Research & Innovation

Stevens Professor Receives DARPA Grant to Reveal How Apps Use Your Data

Stevens Institute of Technology computer science professor Georgios Portokalidis received $500,000 in funding from Defense Advanced Research Projects Agency (DARPA). 

The award will cover two years of research for a project called “TRAILS: Efficient Data Flow Tracking Through HW-assisted Parallelization.” TRAILS started in 2016 with the goal of using debugging extensions available in modern processors to efficiently perform data-flow tracking in software systems. 

What does that mean? Basically, “we want to reveal how applications use your data,” Portokalidis explains. “This is costly to do currently. We want to make it cheap.” 

Right now, people run multiple applications on their smartphones and laptops. Those applications are often run at the same time, and they come from different sources like developers, vendors, and markets like the iTunes and Google Play app stores. That’s problematic because as ubiquitous as they are, people often know very little about how they handle the data they access. In other words, they’re opaque to the people whose data they’re using. That’s not ideal.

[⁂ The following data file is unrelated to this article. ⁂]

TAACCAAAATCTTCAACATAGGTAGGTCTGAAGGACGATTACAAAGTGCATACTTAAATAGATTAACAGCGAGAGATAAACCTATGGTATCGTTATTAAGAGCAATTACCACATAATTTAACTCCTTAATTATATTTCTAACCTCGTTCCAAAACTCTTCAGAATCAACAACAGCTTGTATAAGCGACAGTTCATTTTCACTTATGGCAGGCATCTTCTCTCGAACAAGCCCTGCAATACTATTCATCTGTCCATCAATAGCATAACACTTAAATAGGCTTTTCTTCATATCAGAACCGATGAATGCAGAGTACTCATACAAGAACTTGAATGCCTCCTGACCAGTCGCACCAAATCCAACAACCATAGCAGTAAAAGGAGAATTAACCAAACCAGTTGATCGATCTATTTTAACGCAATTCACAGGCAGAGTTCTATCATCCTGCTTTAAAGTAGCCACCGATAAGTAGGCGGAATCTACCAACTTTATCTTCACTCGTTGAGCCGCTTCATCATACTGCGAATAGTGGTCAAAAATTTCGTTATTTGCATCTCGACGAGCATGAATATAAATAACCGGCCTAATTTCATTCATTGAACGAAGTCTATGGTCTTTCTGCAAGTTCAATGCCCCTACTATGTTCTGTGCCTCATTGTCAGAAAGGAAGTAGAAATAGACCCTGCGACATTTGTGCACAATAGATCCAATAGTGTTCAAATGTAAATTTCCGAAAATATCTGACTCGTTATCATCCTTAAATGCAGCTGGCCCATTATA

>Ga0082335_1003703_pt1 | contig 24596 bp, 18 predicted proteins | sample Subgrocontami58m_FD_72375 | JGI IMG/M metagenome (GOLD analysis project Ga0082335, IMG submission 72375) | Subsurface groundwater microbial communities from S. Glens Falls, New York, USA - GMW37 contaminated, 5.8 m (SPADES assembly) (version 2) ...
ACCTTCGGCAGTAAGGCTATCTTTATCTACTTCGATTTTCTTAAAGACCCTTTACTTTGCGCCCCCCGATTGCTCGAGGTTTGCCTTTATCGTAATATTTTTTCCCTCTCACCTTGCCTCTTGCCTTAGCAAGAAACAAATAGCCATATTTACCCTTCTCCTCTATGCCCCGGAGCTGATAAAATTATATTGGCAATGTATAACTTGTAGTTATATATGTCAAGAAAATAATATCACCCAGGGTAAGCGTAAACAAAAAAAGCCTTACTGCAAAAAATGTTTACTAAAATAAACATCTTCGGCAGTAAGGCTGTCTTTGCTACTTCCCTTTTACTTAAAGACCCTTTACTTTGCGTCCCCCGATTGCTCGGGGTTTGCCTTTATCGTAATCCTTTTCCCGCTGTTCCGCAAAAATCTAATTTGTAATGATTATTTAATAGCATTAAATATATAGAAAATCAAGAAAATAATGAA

Researchers have been studying how data flows within an application—determining how it processes data and what it does with it—for years. Data flow is important for tracking and eliminating bugs that cause application crashes. It can also help detect misconfigurations in network services, and even help in the detection of previously unknown attacks and the analysis of malicious software. “It is very a powerful tool,” says Portokalidis. Unfortunately, current research tracking techniques are still too expensive to use outside a lab.

This is what TRAILS is all about: making data transparency easy and affordable. For everyone.

He envisions users using TRAILS to visualize what their apps do with their data. People could block applications from sharing certain data. They could see when an application uploads sensitive data, like their location, to the internet. They could also use TRAILS to help them detect applications that would expose their data in the app store before downloading it. “I’m excited to make this practical,” Portokalidis says, “and privacy is very important.”

TRAILS is funded under DARPA’s Transparent Computing (TC) program, whose focus is to increase the transparency of how systems operate. TRAILS has the same end goal, so it was a natural fit for the TC program. Ultimately, Portokalidis envisions TRAILS operating as a second processor running along a device’s main processor with negligible overhead.